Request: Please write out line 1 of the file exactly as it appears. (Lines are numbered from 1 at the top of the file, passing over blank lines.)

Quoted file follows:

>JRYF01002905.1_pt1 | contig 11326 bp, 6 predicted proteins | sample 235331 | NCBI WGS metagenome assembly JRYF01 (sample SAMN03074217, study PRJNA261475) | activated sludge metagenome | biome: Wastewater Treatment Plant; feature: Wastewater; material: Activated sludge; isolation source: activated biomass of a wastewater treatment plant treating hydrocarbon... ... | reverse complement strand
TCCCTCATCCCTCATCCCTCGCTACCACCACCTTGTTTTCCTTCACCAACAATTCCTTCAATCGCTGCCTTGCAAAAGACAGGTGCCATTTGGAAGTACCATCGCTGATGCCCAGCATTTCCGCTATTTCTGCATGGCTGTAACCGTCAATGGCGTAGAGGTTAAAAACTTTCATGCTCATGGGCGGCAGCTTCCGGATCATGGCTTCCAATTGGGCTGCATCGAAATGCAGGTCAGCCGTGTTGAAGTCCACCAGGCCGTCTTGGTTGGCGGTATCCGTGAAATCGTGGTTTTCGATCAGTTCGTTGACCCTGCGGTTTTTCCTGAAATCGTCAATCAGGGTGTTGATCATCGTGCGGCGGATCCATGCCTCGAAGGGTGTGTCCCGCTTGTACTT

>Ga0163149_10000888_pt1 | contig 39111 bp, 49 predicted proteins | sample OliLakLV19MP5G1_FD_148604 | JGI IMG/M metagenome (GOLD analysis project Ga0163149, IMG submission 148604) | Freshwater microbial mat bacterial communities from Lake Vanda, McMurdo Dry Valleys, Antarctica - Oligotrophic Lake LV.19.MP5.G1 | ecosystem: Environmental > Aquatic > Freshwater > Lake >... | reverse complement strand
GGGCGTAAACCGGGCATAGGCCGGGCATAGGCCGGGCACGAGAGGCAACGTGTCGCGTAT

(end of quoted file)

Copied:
>JRYF01002905.1_pt1 | contig 11326 bp, 6 predicted proteins | sample 235331 | NCBI WGS metagenome assembly JRYF01 (sample SAMN03074217, study PRJNA261475) | activated sludge metagenome | biome: Wastewater Treatment Plant; feature: Wastewater; material: Activated sludge; isolation source: activated biomass of a wastewater treatment plant treating hydrocarbon... ... | reverse complement strand